In Sunday’s live Television debate Col Kizza Besigye, a three-time presidential candidate was pitted against Maj Gen Mugisha Muntu, president of the opposition Forum for Democratic Change (FDC).
The two are set for a showdown at Wednesday’s contest for the party presidential flag bearer going into next year’s general elections. Sunday’s debate was the first of a series of presidential aspirants’ debates organised by the Inter-Religious Council of Uganda (IRCU) in partnership with NTV and United Nations Development Programme (UNDP).
The debate, moderated by journalist Charles Mwanguhya Mpagi, was hosted at Sheraton Kampala hotel’s Rwenzori ball room. Sadab Kitatta Kaaya and Deo Walusimbi recorded the proceedings and below are some of the memorable questions and answers.
Dr Besigye, this is your fourth attempt at the presidency, [and] one issue has risen every time you have come. You have been characterised as an angry man. How can you convince the people watching you tonight that this fourth attempt will present a different Besigye who can actually win this election?
Thank you very much and I believe that you are glad I am back because that is why you are here. First of all, I would like to say there has been a lot of propaganda around who I am.
Propaganda that has been choreographed and deliberately cultured by our opponents because I doubt that in the contestations that we have had, where I have been on one side and Mr Museveni one the other; I pass off as the angry one and [Museveni] as not the angry one. I am the one that has been aggressed and I have never aggressed anyone.
I have been imprisoned, beaten, tortured and I have never in any form or manner reacted in demonstration of anger. I have instead said publicly, and in every sense, that I forgive all those that aggress me. And my elections have been stolen; it’s confirmed by the courts twice, and I did not seek to use violence. My opponent had an election stolen once – most likely not his – but resorted to violence.
So I think there is clearly the use of especially the media and the opportunity of the huge propaganda machinery that government has to characterise me the way they want me characterised.
Everyone who has interacted with me right from childhood, I am sure will say that I am one of the most peaceful characters and a fairly easy going person. That is not to say that I am not assertive, and that I don’t very firmly respond to wrong. Where there is wrong, I am very resolute in my dealing with what is wrong.
Gen Muntu, you position your candidature as a pacifist. Since your election as president of FDC in November 2012, how much have you tried to reach out to other Ugandans, especially to [those] in the ruling party, so that there’s room for a negotiated settlement of Uganda’s political problems?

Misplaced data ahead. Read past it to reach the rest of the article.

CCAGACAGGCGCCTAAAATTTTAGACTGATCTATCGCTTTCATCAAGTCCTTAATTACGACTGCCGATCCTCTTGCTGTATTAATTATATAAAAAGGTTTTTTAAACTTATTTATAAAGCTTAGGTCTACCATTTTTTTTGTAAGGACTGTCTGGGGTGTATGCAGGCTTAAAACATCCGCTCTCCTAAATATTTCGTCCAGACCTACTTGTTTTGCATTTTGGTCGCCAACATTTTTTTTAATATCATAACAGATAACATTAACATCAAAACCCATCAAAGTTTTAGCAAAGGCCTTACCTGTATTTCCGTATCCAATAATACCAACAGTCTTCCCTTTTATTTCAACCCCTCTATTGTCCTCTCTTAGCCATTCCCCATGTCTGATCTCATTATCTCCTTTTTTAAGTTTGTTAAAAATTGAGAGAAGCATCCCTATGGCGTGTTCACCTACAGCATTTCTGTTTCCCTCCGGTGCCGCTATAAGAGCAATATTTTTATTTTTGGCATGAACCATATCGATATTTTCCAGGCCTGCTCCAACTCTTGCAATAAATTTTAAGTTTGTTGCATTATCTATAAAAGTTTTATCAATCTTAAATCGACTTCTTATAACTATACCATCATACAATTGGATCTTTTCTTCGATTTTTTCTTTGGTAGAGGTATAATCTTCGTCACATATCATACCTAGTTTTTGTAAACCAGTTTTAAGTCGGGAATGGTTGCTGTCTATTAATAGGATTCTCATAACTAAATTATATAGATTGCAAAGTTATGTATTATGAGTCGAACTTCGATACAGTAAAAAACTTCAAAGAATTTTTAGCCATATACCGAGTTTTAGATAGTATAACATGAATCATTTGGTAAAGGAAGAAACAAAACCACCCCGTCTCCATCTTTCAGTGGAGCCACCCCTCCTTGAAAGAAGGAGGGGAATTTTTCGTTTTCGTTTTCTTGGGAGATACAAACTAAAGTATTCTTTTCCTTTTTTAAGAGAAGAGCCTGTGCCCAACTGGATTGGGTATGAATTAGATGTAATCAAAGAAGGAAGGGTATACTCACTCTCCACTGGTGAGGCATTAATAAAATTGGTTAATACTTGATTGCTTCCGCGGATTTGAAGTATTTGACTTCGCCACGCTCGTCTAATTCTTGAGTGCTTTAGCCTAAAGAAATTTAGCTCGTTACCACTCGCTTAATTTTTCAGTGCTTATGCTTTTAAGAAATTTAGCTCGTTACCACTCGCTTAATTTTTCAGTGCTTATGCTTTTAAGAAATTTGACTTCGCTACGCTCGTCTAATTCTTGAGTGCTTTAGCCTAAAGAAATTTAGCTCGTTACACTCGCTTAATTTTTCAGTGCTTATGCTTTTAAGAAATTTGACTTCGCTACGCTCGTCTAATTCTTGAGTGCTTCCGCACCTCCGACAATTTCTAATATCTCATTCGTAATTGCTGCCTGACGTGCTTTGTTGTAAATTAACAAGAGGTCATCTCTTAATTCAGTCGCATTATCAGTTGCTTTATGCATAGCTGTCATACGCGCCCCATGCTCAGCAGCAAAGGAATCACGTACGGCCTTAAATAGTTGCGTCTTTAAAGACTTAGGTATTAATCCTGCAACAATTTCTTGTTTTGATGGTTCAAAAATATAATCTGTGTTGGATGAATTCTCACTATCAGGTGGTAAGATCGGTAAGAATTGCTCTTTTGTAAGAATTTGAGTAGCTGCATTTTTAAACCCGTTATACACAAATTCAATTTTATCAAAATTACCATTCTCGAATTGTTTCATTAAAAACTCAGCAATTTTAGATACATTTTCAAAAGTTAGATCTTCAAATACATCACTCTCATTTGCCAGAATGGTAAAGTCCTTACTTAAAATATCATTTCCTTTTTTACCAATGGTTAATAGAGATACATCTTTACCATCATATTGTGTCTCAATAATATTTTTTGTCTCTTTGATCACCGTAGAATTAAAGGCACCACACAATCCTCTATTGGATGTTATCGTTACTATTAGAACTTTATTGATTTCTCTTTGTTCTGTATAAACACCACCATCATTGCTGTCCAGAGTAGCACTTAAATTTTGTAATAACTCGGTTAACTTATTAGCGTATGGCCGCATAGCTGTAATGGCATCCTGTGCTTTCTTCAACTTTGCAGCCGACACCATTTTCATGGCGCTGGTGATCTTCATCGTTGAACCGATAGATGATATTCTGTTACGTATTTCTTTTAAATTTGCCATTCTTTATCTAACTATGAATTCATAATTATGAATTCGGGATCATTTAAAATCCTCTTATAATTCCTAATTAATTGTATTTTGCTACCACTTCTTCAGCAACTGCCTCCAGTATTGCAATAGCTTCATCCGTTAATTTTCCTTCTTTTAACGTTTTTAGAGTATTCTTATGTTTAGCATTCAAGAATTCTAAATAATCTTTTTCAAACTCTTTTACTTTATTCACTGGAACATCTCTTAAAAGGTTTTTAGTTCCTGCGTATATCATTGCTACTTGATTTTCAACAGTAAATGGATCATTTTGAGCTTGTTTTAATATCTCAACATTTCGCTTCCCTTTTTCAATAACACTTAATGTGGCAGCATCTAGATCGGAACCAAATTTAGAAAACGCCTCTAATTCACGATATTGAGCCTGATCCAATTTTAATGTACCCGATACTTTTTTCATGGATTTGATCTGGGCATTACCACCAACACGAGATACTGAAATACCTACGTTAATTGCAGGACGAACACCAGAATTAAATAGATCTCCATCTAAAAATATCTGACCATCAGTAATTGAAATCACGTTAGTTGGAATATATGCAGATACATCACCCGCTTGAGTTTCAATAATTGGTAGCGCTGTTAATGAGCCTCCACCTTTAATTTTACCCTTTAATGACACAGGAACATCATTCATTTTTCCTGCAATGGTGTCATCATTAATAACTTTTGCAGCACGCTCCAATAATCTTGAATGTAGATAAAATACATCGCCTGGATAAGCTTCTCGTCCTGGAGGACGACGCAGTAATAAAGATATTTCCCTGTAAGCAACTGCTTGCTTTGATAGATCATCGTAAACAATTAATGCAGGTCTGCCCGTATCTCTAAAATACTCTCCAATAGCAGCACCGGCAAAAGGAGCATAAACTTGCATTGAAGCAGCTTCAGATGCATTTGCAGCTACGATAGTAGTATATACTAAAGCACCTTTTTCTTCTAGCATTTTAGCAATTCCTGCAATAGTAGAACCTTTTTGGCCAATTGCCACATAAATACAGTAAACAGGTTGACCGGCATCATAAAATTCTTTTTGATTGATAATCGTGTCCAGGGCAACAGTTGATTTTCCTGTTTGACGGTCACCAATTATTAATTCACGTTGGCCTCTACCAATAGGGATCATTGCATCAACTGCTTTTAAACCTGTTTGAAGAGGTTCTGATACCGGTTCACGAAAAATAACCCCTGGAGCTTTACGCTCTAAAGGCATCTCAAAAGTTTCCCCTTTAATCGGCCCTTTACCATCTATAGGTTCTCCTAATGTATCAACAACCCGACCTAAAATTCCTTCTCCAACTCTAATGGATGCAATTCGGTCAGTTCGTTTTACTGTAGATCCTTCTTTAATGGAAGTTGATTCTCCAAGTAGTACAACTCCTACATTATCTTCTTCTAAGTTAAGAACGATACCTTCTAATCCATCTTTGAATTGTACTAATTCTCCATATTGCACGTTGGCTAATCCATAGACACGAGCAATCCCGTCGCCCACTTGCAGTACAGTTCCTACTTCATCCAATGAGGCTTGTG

Actually, quite a number of Ugandans perceive me as a pacifist but you very well know in my history, I have taken weapons to fight against a regime. The only reason why, for example, this time we chose not to use violence is just because we realised that if we took that path, much as it could be effective and enable us get into power, it solves only one problem.
We would be able to take power, but democratising thereafter becomes quite difficult. So we chose to take a more difficult path where we would have to mobilise and organise the population to understand their rights, to understand that they need to stand firm and fight for their rights.
It is a tough battle because you are dealing with mindsets but it is a battle that we must keep fighting until the population realises that it is possible. Fortunately we’ve seen that happen. We’ve gone into a number of by-elections and, even when the conditions had been against us, we’ve beaten the regime with all its machinery.
The population realised that it is their right; it’s their freedom which they must fight for. We have also been trying to create an environment, through communication to make those who are in the movement realise that much as we are fighting for our freedoms and rights, we want to take power for the benefit of all Ugandans.
Because those who are in [NRM], those who want to see an alternative situation other than what is prevailing now, can join hands with us to mobilise, to organise together and we will be able to take power in this country.
Gen Muntu, could you speak to specifics? What exactly have you done?
When you look at our participation, and persistence in building The Democratic Alliance [TDA], we have fully participated in that exercise. We are glad to find out that there are senior leaders who have been in [NRM] who are now in TDA.